How we learn about consent

June 29, 2022

‘Pressuring For Nudes’ – drawings with acrylics by Kate Rogers

Kate Rogers investigates the history of sex education and the serious issue of consent

When the word consent comes to mind, behind the political agendas, court cases and news reports, what is it that we think about?

Is it textbook definitions that don’t truly encapsulate the real meaning of the word? Is it a toxic relationship or do we remember the awkward sex education (sex ed.) lessons taught by people more qualified to lecture about the Battle of Hastings than the ins and outs of your first sexual experience? They often delivered painful renditions of that same speech they heard 30 years before, adding some ill-timed jokes about pronouns or same sex relationships.

It was a New Year’s resolution of mine to ease up on my slander of the British education system. But now I’ve run out of patience; especially when it comes to the topic of consent.

Sex and Relationships Education (SRE) was introduced in 1999. This was the first time it was officially acknowledged that sex ed. was about more than just biology. With the AIDS epidemic hitting its peak in Britain just four years before, it couldn’t have come at a better time for young people to learn about safe sex and contraceptives.

Before this, sex ed. was based on scientific facts with a heavy emphasis on sex being for reproduction only. Sex ed. in the 1950s was mechanical, with no reference to safety, enjoyment or exploration. You can check more here in this 1950s archive sex ed. film.

All that was taught was that you had sex with someone of the opposite sex to have a baby, and most likely if you had sex before marriage or with the same sex you’d go to hell! Alongside that disturbing image was the often used comparison of farm animals and plants as a way to describe reproduction without even mentioning sexual intercourse or people!

Young people in the 2000s were taught how to put a condom on a banana and shown graphic images of gonorrhoea as a scare tactic

One would hope that by the late 90s, when Britain finally moved past the farm animal comparisons, talks of consent and healthy sexual relationships would be discussed, with a transition away from binary attitudes about sex. This wasn’t the case. SRE was only a minor step forward from what was taught 40 years before.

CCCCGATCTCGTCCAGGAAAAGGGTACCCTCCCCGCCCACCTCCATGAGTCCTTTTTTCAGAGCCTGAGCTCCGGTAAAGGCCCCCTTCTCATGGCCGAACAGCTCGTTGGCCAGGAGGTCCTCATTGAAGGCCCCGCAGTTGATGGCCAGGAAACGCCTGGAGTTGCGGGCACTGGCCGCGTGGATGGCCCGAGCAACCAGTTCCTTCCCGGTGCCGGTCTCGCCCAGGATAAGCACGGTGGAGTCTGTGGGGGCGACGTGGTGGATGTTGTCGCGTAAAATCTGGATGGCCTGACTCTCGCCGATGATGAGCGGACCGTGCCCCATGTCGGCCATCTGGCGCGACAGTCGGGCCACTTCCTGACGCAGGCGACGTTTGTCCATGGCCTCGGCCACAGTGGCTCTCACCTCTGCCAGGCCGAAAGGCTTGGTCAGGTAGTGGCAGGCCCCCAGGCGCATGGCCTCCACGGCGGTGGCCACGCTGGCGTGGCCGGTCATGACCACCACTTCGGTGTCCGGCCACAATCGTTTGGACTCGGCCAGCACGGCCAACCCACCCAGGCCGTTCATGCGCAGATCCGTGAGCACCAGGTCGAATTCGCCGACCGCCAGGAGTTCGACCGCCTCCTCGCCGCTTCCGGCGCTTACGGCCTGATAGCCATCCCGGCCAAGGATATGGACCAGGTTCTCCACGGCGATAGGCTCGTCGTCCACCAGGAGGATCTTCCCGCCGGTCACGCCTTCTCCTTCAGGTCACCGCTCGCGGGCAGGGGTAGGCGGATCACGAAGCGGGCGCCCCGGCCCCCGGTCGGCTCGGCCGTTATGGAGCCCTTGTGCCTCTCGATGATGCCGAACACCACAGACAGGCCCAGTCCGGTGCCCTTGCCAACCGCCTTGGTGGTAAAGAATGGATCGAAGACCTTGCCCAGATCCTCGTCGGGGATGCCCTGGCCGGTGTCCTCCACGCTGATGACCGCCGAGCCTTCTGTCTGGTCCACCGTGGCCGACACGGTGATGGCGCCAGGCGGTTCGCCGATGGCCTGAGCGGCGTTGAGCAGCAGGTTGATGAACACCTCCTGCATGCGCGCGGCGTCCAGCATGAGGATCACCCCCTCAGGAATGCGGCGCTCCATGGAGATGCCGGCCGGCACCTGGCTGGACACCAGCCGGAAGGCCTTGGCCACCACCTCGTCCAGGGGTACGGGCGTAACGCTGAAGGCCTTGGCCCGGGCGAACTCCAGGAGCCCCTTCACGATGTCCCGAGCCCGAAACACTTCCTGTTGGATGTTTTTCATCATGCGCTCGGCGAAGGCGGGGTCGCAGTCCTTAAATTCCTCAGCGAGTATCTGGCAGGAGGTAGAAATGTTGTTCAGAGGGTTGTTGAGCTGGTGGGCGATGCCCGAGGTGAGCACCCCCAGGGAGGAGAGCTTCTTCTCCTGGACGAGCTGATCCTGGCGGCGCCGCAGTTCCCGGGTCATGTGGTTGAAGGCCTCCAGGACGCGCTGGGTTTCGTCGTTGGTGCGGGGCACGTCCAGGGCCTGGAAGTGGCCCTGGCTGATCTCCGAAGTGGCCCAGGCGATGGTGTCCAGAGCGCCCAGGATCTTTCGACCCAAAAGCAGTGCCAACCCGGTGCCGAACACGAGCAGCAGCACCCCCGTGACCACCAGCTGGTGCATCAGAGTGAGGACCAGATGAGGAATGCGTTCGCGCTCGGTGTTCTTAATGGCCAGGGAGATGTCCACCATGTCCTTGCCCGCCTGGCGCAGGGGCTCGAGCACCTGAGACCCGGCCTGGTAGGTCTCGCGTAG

Yes, young people in the 2000s were taught how to put a condom on a banana and were shown graphic images of gonorrhoea as a scare tactic. Discussions about the safety of sending nudes and sexting would be much more useful within SRE. There’s definitely a growing culture of pressuring for nudes according to a new survey with 1 in 5 teenagers saying they sent “sexts” because they were coerced or blackmailed into it.

It was only if a teacher had a personal interest in talking about consent in relationships that the topic was brought up. A dedicated teacher often discussed consent through a video called ‘Tea and Consent’. This two minute video uses the metaphor of having a cup of tea in place of sex. Giving imagined scenarios such as someone asking for a cup of tea and then changing their mind when it arrives. It demonstrates you’re not entitled to force them to drink the tea, as they don’t want it anymore. The video, while a simple and funny animation, was informative and upfront in a way that neither my peers nor I had ever been taught.

From birth to age 12 my ‘No’ had never really been treated as a ‘No’. When a child doesn’t want to give an adult a hug, guilt tripping almost always ensued; “You’re making Aunty Sally really sad by not giving her a cuddle”, or “Uncle Sam only wants to be nice, you should be nice too”. So after years of “Nos” not meaning “No” because you’re only a child, ‘Tea and Consent’ gave a clear idea of what “No” really means.